Thursday, October 17, 2013

What I’m reading #103

Ashleigh Young on dressing gowns at EyelashRoaming. Quote unquote:
Don’t forget that the dressing gown can be a bustling practical garment as well as a garment of defeat.
The blogosphere welcomes Vincent O’Sullivan, New Zealand’s new Poet Laureate. Or Pirate Laureate, as his grandson has it. Or Poet Lorikeet, as I prefer. As part of his duties Vincent is blogging on poetry. Quote unquote from his debut post:
I don't think many prescriptions for poetry stand up apart from one – if it isn't individual, if it's not “the cry of its occasion”, then why aren't we doing something else?  
Stephen Poole, author of You Aren’t What You Eat, in the New Statesman on the pseudo-profundity of Malcolm Gladwell. Quote unquote:
The art here lies in making the platitudinous conclusion seem like a revelatory place to end up, after one has enjoyed the colourful “stories” about carefully described plucky individuals with certain hairstyles and particular kinds of trousers. (Actual quote: “He is a tall young man with carefully combed dark-brown hair and neatly pressed khakis.”) Such books must thus be constructed with a certain suspenseful cunning. Gladwell likes first to tell an apparently convincing story and then declare that it’s not true, like a magician pulling an empty hat out of a rabbit.  
Niall Ferguson blogs at the Spectator on the New York Times’s favourite economist, Paul Krugman, who says “I (and those of like mind) have been right about everything.” Ferguson begs to differ. Quote unquote:
Why, you may ask, did Krugman feel the need to be so bold (and so wrong) in predicting the euro’s collapse over and over again, in his column, on his blog and to every media outlet that would give him an interview? The answer is because he and his beloved economic models had so completely failed to predict the U.S. financial crisis and he did not want to repeat his mistake.  
Evan Hughes in the New Republic on the state of book publishing. Quote unquote:
What does seem certain is that, despite their legal setbacks, the major houses have done their part to uphold the value of the book in readers’ eyes. When those publishers came up with the pricing scheme that landed them in trouble, it wasn’t a grab for short-term profit; the details are technical, but the upshot was that the companies actually collect less money for every e-book sold. What they gained in the bargain was the preemptive power to prevent Amazon from lowering prices to unsustainable levels. It was a long-term play to protect the worth of their product—so that, even if the whole business does eventually go digital, there will be enough value built in to  support the books of the future.
Neil Powell in the TLS on two new books about Kinglsey Amis and Philip Larkin. He’s very good on the letters, seeing them as performances to amuse each other, and very different from their letters to others. Quote unquote:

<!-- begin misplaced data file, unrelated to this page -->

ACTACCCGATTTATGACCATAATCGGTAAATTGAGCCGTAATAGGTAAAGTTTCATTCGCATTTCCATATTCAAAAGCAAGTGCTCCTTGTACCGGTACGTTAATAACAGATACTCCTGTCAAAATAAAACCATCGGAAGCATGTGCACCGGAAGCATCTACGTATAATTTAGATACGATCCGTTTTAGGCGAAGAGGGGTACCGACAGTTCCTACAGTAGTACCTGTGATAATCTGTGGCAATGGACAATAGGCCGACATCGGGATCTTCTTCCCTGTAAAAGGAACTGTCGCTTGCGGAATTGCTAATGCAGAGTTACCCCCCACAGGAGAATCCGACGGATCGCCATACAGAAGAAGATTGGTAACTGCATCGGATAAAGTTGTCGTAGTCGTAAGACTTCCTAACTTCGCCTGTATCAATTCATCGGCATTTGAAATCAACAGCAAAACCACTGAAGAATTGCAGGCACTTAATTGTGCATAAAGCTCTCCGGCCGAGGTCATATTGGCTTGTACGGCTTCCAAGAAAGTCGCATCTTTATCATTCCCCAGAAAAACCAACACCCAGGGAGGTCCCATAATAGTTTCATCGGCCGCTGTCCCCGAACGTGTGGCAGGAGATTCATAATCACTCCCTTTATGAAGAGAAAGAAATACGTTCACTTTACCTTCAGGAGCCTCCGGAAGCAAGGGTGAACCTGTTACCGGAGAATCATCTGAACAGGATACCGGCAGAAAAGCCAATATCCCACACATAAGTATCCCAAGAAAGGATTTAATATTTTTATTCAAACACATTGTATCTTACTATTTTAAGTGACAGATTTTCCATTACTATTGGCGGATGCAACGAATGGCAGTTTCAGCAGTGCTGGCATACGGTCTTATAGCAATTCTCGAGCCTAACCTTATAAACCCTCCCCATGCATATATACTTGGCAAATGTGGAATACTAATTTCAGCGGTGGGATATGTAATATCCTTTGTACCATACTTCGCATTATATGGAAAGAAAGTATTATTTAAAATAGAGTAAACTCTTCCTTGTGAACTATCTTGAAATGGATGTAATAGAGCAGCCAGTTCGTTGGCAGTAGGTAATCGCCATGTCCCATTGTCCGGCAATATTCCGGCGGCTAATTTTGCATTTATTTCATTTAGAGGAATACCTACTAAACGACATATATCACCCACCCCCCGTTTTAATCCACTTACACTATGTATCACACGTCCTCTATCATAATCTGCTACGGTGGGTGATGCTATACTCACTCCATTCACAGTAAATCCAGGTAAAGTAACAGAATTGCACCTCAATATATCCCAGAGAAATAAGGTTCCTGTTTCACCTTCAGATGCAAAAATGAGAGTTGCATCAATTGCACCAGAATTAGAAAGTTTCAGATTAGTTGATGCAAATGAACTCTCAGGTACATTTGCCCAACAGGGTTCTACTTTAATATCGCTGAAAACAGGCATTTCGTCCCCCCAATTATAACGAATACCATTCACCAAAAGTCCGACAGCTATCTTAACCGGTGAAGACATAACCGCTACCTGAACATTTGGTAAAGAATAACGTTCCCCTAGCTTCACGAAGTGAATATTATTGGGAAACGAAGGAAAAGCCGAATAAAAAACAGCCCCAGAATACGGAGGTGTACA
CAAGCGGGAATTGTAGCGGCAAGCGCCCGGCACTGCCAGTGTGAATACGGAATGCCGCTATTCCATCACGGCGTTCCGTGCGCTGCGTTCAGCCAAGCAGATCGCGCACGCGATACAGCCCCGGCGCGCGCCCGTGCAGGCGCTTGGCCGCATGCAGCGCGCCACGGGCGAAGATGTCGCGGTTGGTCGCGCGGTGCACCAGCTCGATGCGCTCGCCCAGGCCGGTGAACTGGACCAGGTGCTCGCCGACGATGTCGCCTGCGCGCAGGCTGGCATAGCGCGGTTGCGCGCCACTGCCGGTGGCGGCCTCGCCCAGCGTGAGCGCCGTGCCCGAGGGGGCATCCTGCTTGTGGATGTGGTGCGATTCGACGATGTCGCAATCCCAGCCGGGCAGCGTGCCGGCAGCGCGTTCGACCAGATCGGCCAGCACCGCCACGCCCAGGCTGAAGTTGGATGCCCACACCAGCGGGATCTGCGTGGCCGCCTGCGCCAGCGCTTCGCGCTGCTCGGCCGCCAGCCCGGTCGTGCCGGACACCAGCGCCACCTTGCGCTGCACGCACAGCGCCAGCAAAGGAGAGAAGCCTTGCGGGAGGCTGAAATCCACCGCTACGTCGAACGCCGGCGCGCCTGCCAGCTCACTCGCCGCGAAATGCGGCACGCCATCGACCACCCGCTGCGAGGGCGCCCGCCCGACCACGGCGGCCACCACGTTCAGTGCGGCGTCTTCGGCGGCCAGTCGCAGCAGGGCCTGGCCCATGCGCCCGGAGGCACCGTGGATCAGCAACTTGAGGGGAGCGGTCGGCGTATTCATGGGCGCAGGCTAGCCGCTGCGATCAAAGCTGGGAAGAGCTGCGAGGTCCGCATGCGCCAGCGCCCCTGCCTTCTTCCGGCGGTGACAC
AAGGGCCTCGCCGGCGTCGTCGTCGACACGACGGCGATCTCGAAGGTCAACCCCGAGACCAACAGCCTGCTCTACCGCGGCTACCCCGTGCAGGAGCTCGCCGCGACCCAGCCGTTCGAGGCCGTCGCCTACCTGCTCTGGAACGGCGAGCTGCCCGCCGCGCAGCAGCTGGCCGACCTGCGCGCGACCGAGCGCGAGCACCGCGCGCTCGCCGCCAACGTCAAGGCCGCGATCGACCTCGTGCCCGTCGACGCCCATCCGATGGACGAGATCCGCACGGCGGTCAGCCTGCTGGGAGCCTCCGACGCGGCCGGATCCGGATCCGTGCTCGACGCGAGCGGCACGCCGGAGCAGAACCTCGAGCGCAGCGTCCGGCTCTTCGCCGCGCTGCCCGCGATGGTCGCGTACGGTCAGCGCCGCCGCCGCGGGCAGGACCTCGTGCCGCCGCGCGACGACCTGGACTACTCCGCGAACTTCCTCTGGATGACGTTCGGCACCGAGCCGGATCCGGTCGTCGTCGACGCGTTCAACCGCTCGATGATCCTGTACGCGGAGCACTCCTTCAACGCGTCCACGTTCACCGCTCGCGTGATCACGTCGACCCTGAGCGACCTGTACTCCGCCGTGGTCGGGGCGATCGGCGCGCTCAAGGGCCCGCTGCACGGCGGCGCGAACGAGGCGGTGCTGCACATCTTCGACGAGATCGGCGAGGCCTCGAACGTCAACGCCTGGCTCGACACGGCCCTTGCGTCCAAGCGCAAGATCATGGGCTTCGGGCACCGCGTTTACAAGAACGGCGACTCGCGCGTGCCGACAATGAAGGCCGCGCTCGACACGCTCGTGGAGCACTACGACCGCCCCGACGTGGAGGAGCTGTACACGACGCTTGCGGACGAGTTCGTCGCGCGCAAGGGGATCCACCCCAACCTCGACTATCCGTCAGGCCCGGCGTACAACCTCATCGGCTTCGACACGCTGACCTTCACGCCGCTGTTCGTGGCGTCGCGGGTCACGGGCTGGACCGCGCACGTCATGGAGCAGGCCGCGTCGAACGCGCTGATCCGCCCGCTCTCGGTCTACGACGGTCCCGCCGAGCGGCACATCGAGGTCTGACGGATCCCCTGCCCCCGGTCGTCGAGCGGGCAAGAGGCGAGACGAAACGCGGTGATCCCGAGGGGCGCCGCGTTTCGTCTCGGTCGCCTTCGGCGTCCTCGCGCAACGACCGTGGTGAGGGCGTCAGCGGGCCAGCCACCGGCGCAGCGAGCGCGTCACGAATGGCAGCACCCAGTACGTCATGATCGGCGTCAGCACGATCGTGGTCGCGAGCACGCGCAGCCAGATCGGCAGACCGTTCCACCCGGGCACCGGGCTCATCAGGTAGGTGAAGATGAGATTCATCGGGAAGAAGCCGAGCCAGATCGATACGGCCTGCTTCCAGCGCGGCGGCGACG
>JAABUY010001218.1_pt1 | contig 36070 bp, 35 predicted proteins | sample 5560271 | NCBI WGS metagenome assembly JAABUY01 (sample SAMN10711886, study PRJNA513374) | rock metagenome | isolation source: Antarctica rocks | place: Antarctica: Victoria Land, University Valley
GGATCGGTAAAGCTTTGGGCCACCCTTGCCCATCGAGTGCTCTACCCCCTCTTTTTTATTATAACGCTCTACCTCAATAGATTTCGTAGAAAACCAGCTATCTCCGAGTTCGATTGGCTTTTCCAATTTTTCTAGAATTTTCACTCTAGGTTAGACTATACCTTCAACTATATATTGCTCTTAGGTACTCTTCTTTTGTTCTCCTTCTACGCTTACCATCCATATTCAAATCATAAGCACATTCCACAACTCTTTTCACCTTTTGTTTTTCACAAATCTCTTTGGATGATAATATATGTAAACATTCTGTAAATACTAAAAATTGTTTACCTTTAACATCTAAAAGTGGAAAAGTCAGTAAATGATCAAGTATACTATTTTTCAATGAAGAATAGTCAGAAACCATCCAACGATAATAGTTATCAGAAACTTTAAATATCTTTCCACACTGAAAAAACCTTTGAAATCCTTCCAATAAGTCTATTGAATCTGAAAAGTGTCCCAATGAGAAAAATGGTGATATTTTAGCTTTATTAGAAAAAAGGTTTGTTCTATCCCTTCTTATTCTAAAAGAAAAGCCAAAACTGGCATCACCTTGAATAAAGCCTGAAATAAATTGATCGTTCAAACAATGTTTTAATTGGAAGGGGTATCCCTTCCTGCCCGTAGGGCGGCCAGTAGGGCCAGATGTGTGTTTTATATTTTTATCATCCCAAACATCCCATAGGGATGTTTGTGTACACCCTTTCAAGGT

Yet in a crucial sense the Amis-Larkin letters are a hoax: for all their intimacy, they keep one eye on a more distant audience, the reader over the reader’s shoulder. It is Amis, the more public man, who has the sharper sense of this – “God this letter is going to be a treat for our biographers, eh?” – but Larkin happily colludes. The personae these supposedly private letters create are as shrewdly crafted as anything in their authors’ poems or novels.
Laura Bennett in the New Republic on the day of the Jackal, aka literary agent Andrew Wylie. Quote unquote:
Unless you’re a terribly bad writer, you are never going to have too many readers.
Philip Hensher objects to being asked by Cambridge University to write for free. Doesn’t he realise that he should be flattered? Quote unquote:
We’re creating a world where we’re making it impossible for writers to make a living.
 Which brings us to Eleanor Catton. Hooray, obv., and what a speech! In the Guardian she said that The Luminaries was:
subject to a “bullying” reception from certain male reviewers of an older generation – particularly in her native New Zealand. “People whose negative reaction has been most vehement have all been men over about 45,” she says.
The review I think she was referring to is by Michael Morrissey in Investigate. You be the judge. It contains the immortal phrase “put to me on the phone by CK Stead just before he swore at me and hung up”.

The Guardian takes us behind the scenes at the Booker over the years, with one judge commenting on the process and/or event each year. Quote unquote from Fay Weldon, chair in 1983:
After I sat down, the then president of the Publishers Association hit my agent Giles Gordon, second best thing to hitting me. I’d used the speech to reproach publishers for giving such rotten deals to writers . . . Michael Caine [not that one], charismatic  chairman of Bookers, came up to me years later, when I had been inadvertently invited to one of the dinners, and said: “It is not by any wish of mine you are here tonight.” It’s all got rather dull since. No one hits anyone.
Way, way back in September Jillian Ewart did a thorough round-up for Booksellers NZ of the West Coast in NZ fiction and non-fiction. There’s more of it than you’d think.

So here is Donovan on the Andy Williams Show with “To Susan on the West Coast, Waiting”. Yes, TV really was like this in 1969:


helenalex said...

I sort of hope that it was only the Investigate review, rather than a cabal of elderly bullies, but also sort of hope it wasn't, because it'd be pretty sad if she cares what Investigate thinks.

Stephen Stratford said...

Absolutely. I was unaware of that review - I mean, who reads Investigate? - but it would have been unpleasant for her. A decent editor would have sorted the review out, but Investigate doesn't have a decent editor. Landfill Online recently published MM's review of Graeme Lay's novel about Captain Cook and it was similarly strange.